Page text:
Henry Blanke
Heinz Blanke

(1901-12-30)December 30, 1901
Steglitz, Berlin, Germany
DiedMay 28, 1981(1981-05-28) (aged 79)
Los Angeles
AwardsGolden Globe Award for Best Motion Picture - Drama
1948 The Treasure of the Sierra Madre
NBR Award for Best Film
1959 The Nun's Story

Henry Blanke (December 30, 1901 – May 28, 1981) was a German-born film producer who also worked as an assistant director, supervisor, writer, and production manager. He was nominated for the Academy Award for Best Picture for The Nun’s Story (1959).


He was born Heinz Blanke in Steglitz, Berlin, Germany, the son of painter Wilhelm Blanke.[1][2] He began his career as a film cutter in 1920. Blanke became an assistant to Ernst Lubitsch and moved to Hollywood with him to make films with Warner Bros. including The Marriage Circle (1924).[3] He produced nine films in his native Germany before emigrating to Hollywood.[citation needed]

After Lubitsch left, Blanke stayed on as an assistant director.[3] He returned to Germany to be the production manager of Fritz Lang's 1927 film Metropolis[2] and then Warners re-hired him and put him in charge of German co-productions.[2] He eventually became a power at Warner's becoming production supervisor and working at the studio for over 25 years.[3]

When Hal B. Wallis became production chief after Darryl F. Zanuck left in 1933, Blanke and Sam Bischoff were the main producers at the studio.[3] In 1945, Blanke signed a 15-year contract with the studio and by 1953, was one of only three producers left, along with Bischoff and David Weisbart.[4]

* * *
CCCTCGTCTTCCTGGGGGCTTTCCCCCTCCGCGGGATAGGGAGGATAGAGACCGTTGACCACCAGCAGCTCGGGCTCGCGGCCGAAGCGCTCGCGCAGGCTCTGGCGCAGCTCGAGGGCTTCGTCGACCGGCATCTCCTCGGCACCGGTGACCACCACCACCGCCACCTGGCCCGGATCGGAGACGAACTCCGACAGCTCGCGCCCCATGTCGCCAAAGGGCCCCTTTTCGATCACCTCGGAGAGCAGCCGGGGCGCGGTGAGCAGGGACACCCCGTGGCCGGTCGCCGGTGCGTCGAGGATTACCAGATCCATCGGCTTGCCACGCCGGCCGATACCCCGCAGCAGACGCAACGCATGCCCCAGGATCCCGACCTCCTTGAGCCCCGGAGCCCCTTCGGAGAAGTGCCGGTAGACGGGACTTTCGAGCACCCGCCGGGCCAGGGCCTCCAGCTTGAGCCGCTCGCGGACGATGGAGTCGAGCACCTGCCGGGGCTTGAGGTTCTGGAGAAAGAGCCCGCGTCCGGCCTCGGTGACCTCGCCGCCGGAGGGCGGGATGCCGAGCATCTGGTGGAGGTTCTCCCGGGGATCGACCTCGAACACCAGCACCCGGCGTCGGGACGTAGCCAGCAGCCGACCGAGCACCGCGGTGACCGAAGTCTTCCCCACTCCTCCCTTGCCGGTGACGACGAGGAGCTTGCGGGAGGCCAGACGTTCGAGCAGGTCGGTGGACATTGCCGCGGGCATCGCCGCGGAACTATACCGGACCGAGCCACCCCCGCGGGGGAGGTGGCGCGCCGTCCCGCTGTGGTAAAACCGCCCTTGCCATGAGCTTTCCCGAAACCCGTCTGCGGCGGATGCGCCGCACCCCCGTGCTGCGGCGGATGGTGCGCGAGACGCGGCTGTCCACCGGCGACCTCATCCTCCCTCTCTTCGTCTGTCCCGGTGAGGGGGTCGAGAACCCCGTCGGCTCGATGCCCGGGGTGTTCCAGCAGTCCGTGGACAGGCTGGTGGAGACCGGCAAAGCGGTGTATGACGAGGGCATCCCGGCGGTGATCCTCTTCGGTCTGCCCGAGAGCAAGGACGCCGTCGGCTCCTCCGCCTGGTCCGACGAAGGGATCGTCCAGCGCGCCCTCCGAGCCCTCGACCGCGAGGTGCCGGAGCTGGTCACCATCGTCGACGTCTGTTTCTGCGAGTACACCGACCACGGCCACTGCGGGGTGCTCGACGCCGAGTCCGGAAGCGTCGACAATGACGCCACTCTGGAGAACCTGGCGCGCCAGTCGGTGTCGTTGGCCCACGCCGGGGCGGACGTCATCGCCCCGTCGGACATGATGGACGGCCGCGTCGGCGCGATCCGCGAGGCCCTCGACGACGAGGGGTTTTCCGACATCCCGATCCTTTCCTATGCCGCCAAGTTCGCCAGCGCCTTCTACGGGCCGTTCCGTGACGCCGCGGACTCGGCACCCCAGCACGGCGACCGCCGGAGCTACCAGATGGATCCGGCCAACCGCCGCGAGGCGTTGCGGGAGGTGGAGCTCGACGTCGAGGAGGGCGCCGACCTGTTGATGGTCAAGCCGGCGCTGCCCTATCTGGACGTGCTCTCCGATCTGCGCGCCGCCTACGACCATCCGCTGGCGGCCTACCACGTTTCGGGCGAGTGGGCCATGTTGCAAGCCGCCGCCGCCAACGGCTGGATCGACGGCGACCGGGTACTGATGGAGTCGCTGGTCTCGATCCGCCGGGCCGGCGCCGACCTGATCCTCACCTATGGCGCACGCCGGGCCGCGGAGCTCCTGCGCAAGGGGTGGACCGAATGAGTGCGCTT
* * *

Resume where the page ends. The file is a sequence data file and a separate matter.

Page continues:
Among his Hollywood producing credits are: Of Human Bondage (1946), The Treasure of the Sierra Madre (1948) and The Fountainhead (1949). When the announced production of The Life of Emile Zola (1937) came under fire from Georg Gyssling, the Nazi German consul to the United States (due to its portrayal of Alfred Dreyfus, who was of Jewish descent), Blanke lied to him, telling him the Dreyfus affair was only a small part of the film.[5]

The Online Archive of California has a transcript of his oral recollections.[6]

Partial filmography

As producer unless otherwise indicated.


  1. ^ "Heinz (Henry) Blanke (1901-1980 [sic])". wilhelm-blanke-archiv.de. (in German)
  2. ^ a b c Thomson, David (October 16, 2005). "Henry Blanke". Variety. Retrieved July 16, 2019.
  3. ^ a b c d Finler, Joel W. (April 2, 1992), The Hollywood Story (Second ed.), Mandarin, pp. 395-397, ISBN 0-7493-0637-8
  4. ^ "Brains-For-Dollars at WB". Variety. September 16, 1953. p. 3. Retrieved October 6, 2019.
  5. ^ Denby, David (September 16, 2013). "Hitler in Hollywood". The New Yorker.
  6. ^ "Recollections of Henry Blanke oral history transcript". Online Archive of California. Retrieved March 25, 2015.